Details have been emerging of the raid which led to the killing of the Chechen rebel leader, Aslan Maskhadov, though it is still not clear exactly how he died.
Maskhadov was found in a bunker under a house in the village
Russian security forces (FSB) had apparently intended to take Maskhadov alive in their special operation on 8 March in the village of Tolstoy-Yurt, near Grozny.
Two versions of his death have been put forward.
Regional army spokesman Gen Ilya Shabalkin said Mr Maskhadov had been blown up in a bunker where he was hiding.
The Russian newspaper Kommersant, quoting participants in the operation, appeared to confirm this, adding that he had refused to surrender despite attempts by his entourage to persuade him.
But the Moscow-backed Chechen Deputy Prime Minister Ramzan Kadyrov said Mr Maskhadov was probably killed as a result of an associate's carelessness in handling his gun.
The FSB said a week after the raid that a tip-off from citizens responding to a $10m (£5.2m) bounty on Maskhadov's head led to the killing of the rebel leader.
The tip-off "helped us establish the precise location of the international terrorist and band leader... and conduct a special operation," an FSB spokesman said.
Earlier, Russian media speculated that Maskhadov was in the village to carry out a Beslan-style attack and the raid was a pre-emptive operation.
Others said he was simply hiding from Russian forces. Kommersant points out that Tolstoy-Yurt, as the home village of the controversial former Russian parliament speaker Ruslan Khasbulatov, has always been a stronghold of opposition to the rebels and therefore no-one would have considered looking for him there.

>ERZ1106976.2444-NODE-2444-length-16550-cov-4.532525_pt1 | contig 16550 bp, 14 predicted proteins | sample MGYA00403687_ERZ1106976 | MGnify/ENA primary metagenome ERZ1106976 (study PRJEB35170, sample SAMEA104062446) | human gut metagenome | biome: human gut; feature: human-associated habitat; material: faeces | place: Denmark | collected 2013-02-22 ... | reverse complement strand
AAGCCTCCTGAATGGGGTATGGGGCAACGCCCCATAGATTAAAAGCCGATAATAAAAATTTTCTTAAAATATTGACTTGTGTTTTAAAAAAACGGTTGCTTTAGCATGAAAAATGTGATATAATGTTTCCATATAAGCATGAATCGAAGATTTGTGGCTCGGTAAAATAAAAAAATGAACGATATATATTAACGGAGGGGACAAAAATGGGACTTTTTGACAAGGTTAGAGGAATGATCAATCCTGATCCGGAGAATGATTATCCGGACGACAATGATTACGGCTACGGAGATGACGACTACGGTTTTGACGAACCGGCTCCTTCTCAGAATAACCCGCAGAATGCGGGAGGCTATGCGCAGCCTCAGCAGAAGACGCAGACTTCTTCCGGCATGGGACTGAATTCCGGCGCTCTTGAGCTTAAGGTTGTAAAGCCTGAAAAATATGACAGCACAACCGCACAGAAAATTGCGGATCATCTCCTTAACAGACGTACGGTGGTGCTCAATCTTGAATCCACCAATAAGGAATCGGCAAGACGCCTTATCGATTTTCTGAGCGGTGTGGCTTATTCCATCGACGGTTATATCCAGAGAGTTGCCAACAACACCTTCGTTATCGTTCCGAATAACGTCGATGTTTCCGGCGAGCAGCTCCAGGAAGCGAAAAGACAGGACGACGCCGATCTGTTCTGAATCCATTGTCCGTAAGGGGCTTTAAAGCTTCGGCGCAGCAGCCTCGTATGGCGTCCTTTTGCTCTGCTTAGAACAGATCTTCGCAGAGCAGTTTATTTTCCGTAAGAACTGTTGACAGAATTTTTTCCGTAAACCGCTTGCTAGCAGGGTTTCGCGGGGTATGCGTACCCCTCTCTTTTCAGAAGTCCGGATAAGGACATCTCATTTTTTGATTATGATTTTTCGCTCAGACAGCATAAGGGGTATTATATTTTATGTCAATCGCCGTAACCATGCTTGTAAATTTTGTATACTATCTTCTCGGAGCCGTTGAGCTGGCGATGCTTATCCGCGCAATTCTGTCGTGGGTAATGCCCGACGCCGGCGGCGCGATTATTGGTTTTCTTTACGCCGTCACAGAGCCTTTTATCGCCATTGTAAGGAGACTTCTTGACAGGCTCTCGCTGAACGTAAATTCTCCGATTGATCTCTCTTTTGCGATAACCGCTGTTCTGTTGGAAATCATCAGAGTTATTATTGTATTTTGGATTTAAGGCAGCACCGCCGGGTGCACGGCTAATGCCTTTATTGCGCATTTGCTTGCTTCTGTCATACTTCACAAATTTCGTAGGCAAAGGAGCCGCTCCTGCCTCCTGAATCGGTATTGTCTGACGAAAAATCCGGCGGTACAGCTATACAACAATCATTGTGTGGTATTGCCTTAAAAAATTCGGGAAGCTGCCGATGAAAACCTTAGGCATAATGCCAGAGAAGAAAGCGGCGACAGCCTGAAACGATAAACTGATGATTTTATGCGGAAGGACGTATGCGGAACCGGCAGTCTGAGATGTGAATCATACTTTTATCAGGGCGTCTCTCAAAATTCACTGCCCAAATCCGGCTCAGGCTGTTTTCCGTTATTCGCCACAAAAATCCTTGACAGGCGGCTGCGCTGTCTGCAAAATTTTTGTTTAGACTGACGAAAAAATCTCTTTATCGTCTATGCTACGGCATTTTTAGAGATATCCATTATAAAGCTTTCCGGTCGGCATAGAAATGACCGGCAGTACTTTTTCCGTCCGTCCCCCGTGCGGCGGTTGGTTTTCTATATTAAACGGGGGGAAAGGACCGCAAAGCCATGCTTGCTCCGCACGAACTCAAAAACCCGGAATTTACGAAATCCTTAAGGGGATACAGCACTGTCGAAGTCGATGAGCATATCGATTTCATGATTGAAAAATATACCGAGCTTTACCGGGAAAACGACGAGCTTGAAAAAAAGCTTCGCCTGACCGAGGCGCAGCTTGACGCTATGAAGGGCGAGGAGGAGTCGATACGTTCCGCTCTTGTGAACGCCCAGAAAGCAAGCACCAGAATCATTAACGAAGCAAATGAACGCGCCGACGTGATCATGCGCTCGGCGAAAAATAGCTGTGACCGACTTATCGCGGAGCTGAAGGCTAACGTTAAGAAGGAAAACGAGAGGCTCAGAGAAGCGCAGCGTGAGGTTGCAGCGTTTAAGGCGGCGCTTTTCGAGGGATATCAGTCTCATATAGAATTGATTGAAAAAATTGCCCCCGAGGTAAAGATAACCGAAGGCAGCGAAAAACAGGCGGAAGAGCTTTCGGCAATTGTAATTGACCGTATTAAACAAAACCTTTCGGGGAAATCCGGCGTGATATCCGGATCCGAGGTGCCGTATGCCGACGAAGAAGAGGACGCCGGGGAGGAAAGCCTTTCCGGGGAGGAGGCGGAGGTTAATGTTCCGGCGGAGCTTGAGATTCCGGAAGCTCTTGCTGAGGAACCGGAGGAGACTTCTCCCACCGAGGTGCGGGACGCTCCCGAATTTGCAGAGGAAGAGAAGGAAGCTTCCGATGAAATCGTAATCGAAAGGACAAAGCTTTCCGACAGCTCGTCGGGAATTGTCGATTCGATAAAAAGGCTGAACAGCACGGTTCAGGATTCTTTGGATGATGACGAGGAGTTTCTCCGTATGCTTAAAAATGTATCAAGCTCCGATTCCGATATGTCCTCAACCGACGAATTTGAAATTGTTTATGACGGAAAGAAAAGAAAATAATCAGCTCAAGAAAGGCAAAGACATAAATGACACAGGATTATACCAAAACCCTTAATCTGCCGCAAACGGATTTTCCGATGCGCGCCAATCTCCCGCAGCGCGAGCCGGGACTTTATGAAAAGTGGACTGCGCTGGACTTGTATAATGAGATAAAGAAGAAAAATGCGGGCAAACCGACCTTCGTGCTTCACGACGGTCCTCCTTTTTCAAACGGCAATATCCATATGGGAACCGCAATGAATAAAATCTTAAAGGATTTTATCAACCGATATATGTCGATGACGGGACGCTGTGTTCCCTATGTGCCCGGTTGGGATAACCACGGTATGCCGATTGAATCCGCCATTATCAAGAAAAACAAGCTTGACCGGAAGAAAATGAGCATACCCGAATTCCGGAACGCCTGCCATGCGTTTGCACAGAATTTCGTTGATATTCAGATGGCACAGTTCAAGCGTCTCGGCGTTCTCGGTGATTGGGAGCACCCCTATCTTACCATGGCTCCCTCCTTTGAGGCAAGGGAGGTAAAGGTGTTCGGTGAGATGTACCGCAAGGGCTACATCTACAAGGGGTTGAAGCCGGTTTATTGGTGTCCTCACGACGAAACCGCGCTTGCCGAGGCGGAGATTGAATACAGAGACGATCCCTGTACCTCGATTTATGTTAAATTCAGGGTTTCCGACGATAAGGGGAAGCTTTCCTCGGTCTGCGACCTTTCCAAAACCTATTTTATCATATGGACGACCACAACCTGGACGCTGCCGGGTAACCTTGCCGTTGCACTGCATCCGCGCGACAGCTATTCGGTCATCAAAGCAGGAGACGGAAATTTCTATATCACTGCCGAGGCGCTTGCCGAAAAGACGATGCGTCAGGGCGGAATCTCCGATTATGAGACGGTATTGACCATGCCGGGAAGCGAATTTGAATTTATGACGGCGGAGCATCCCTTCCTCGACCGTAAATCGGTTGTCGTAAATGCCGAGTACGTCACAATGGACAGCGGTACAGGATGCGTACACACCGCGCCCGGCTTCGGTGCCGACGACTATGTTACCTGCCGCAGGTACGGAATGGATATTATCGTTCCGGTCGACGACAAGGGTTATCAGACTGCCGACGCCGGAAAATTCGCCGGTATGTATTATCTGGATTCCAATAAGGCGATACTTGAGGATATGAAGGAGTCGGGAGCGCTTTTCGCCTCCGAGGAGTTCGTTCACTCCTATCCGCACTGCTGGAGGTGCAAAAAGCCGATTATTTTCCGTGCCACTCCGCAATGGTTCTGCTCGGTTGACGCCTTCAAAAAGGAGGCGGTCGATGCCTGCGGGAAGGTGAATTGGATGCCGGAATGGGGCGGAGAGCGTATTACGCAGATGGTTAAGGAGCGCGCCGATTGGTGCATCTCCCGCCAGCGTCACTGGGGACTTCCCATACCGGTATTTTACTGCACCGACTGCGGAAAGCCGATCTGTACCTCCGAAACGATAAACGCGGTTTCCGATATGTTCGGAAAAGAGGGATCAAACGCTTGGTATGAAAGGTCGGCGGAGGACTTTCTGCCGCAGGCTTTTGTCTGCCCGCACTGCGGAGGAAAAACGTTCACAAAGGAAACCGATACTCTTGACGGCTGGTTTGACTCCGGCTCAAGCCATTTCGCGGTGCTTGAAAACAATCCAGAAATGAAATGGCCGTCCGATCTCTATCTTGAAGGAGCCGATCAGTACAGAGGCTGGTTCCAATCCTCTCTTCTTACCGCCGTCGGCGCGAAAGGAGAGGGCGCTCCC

Hours after the dawn raid began, Russian special forces, accompanied by pro-Moscow Chechens, surrounded Maskhadov's hideout.
"He was inside an underground concrete bunker, which we had to blow up in order to get inside. This is how this bandit was killed," Gen Shabalkin said.
When they got inside, they found Maskhadov dead but his aides alive. They included Mr Maskhadov's chief of staff Vakhit Murdashev.
According to Kommersant's sources, Maskhadov's aides had seen the hopelessness of the situation and spent nearly an hour trying to persuade him to give himself up.
He was killed only after their attempts proved unsuccessful and they had themselves surrendered, the newspaper said.
Villagers heard a series of explosions around the time of his death, suggesting he was killed by a grenade, but the body said by Russian TV to be Maskhadov's did not have any visible wounds that were the result of explosives.
Mr Kadyrov said one of Maskhadov's aides had been scared and had shot him accidentally, adding that it had not been the intention of the Russian forces to kill him.
He said it was a "disgrace" for a warrior to die on International Women's Day, celebrated as a public holiday in Russia.
"Our fighters... did not shoot at him and wanted to take him alive, so he could congratulate our women on 8 March and ask their forgiveness," he told Komsomolskaya Pravda newspaper.
Mr Kadyrov, whose father - pro-Moscow President Akhmad Kadyrov - was assassinated last year by rebels, was also quoted as saying he had intended to give Mr Maskhadov a job in one of his own armed groups.